The marbled salamander, a native of the eastern U.S., is among species whose range could expand northward to accommodate rising temperatures. Seánín Óg / Flickr / CC BY-NC-ND 2.0<p>Urban stresses that if people prevent range shifts, some climate-tracking species may have nowhere to go. He suggests that humans should even <a href="https://ensia.com/features/time-for-trees-to-pack-their-trunks/" target="_blank">facilitate movement</a> as the planet warms. "The goal in this crazy warming world is to keep everything alive. But it may not be in the same place," Urban says.</p><p>Parmesan echoes Urban, emphasizing it's the distance that makes the difference. "[Invasives] come from a different continent or a different ocean. You're having these enormous trans-global movements and that's what ends up causing the species that's exotic to be invasive," she says. "Things moving around with climate change is a few hundred miles. Invasive species are moving a few thousand miles."</p><p>In 2019 University of Vienna conservation biology associate professor Franz Essl published a similar argument for species classification beyond the native/non-native dichotomy. Essl uses "neonatives" to refer to species that have expanded outside their native areas and established populations because of climate change but not direct human agency. He argues that these species should be considered as native in their new range.</p>
They Never Come Alone<p>Meyerson calls for caution. "I don't think we should be introducing species" into ecosystems, she says. "I mean, they never come alone. They bring all their friends, their microflora, and maybe parasites and things clinging to their roots or their leaves. … It's like bringing some mattress off the street into your house."</p><p>Burgiel warns that labeling can have unintended consequences. We in the invasive species field … focus on non-native species that cause harm," he says. "Some people think that anything that's not native is invasive, which isn't necessarily the case." Because resources are limited and land management and conservation are publicly funded, Burgiel says, it is critical that the public understands how the decisions are being made.</p><p>Piero Genovesi, chair of the International Union for the Conservation of Nature's Invasive Species Specialist Group, sees the debate about classification — and therefore about management — as a potential distraction from more pressing conservation issues.</p><p>"The real bulk of conservation is that we want to focus on the narrow proportion of alien species that are really harmful," he says. In Hawaii "we don't discuss species that are there [but aren't] causing any problem because we don't even have the energy for dealing with them all. And I can tell you, no one wants to remove [non-native] cypresses from Tuscany. So, I think that some of the discussions are probably not so real in the work that we do in conservation."</p><p>Indigenous frameworks offer another way to look at species searching for a new home in the face of climate change. According to <a href="https://link.springer.com/article/10.1007%2Fs11625-018-0571-4" target="_blank">a study</a> published in Sustainability Science in 2018 by Dartmouth Native American studies and environmental studies associate professor Nicholas Reo, a citizen of the Sault Ste. Marie Tribe of Chippewa Indians, and Dartmouth anthropology associate professor Laura Ogden, some Anishnaabe people view plants as persons and the arrival of new plants as a natural form of migration, which is not inherently good or bad. They may seek to discover the purpose of new species, at times with animals as their teachers. In their paper Reo and Ogden quote Anishnaabe tribal chairman Aaron Payment as saying, "We are an extension of our natural environment; we're not separate from it."</p>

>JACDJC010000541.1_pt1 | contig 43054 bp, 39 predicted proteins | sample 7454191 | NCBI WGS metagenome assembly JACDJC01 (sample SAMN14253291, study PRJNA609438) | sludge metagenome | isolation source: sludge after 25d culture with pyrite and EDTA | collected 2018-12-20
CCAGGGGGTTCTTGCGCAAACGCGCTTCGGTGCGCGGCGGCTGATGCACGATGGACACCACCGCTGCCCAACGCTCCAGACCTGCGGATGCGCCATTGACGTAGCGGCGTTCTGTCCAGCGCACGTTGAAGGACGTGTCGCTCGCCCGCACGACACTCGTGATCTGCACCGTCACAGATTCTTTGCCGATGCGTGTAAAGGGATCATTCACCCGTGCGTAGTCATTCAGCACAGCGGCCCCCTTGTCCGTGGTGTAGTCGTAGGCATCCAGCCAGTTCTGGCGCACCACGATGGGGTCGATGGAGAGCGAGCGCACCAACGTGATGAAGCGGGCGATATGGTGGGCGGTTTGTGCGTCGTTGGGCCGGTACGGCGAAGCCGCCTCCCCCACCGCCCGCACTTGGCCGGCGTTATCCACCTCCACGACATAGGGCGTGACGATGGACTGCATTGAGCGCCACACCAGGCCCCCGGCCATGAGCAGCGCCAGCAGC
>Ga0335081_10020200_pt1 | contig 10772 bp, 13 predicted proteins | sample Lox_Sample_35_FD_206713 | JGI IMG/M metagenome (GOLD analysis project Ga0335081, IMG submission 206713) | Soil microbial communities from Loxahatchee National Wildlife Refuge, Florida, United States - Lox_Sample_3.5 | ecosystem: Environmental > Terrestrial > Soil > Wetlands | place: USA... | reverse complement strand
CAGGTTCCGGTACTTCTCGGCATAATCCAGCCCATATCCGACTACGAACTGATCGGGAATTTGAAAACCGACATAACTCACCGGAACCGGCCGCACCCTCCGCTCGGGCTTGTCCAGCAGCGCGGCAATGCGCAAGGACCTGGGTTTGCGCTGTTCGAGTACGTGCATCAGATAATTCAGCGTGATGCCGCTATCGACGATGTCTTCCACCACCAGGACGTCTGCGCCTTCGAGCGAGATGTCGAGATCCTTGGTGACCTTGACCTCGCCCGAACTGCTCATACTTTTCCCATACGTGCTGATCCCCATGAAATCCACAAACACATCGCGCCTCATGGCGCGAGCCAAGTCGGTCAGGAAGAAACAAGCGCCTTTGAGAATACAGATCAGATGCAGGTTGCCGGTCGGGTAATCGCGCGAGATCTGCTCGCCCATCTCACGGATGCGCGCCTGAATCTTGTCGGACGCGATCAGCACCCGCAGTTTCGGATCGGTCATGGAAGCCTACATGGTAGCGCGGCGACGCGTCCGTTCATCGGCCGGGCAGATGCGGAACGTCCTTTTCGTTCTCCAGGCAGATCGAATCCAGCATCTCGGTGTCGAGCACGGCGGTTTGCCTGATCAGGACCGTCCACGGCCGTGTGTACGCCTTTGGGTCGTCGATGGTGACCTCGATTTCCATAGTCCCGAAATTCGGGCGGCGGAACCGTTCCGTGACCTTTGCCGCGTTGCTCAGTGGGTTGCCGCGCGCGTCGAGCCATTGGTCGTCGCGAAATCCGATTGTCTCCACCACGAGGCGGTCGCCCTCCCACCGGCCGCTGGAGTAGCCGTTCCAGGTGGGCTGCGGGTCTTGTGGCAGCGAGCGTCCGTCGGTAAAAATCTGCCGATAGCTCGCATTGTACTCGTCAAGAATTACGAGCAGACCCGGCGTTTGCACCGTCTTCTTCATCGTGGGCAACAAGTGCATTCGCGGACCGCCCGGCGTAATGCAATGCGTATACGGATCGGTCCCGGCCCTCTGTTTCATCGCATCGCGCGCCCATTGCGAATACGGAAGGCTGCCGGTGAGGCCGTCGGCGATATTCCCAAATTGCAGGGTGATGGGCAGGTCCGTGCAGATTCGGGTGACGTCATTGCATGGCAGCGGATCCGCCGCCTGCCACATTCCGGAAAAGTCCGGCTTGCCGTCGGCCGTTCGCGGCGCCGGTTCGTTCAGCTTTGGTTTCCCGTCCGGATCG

The Need for Collaboration<p>The successful conservation of Earth's species in a way that keeps biodiversity functional and healthy will likely depend on collaboration. Without global agreements, one can envision scenarios in which countries try to impede high-value species from moving beyond their borders, or newly arriving species are quickly overharvested.</p><p>In Nature Climate Change, Sheffers and Pecl call for a Climate Change Redistribution Treaty that would recognize species redistribution beyond political boundaries and establish governance to deal with it. Treaties already in place, such as the Convention on International Trade in Endangered Species of Wild Fauna and Flora, which regulates trade in wild plants and animals; the Migratory Bird Treaty Act; and the Agreed Measures for the Conservation of Antarctic Fauna and Flora, can help guide these new agreements.</p><p>"We are living through the greatest redistribution of life on Earth for … potentially hundreds of thousands of years, so we definitely need to think about how we want to manage that," Pecl says.</p><p>Genovesi agrees that conservationists need a vision for the future. "What we do is more to be reactive [to known threats]. … It's so simple to say that destroying the Amazon is probably not a good idea that you don't need to think of a step ahead of that." But, he adds, "I don't think we have a real answer in terms of okay, this is a threshold of species, or this is the temporal line where we should aim to." Defining a vision for what success would look like, Genovesi says, "is a question that hasn't been addressed enough by science and by decision makers."</p><p>At the heart of these questions are values. "All of these perceptions around what's good and what's bad, all [are based on] some kind of value system," Pecl says. "As a whole society, we haven't talked about what we value and who gets to say what's of value and what isn't."</p><p>This is especially important when it comes to marginalized voices, and Pecl says she is concerned because she doesn't "think we have enough consideration or representation of Indigenous worldviews." Reo and colleagues <a href="https://cpb-us-e1.wpmucdn.com/sites.dartmouth.edu/dist/9/52/files/2012/10/Reo_etal_AIQ_invasive_species_2017.pdf" target="_blank">wrote in American Indian Quarterly in 2017</a> that climate change literature and media coverage tend to portray native people as vulnerable and without agency. Yet, says Pecl, "The regions of the world where [biodiversity and ecosystems] are either not declining or are declining at a much slower rate are Indigenous controlled" — suggesting that Indigenous people have potentially managed species more effectively in the past, and may be able to manage changing species distributions in a way that could be informative to others working on these issues.</p><p>Meanwhile, researchers such as Lips see species classification as native or other as stemming from a perspective that there is a better environmental time and place to return to. "There is no pristine, there's no way to go back," says Lips. "The entire world is always very dynamic and changing. And I think it's a better idea to consider just simply what is it that we do want, and let's work on that."</p>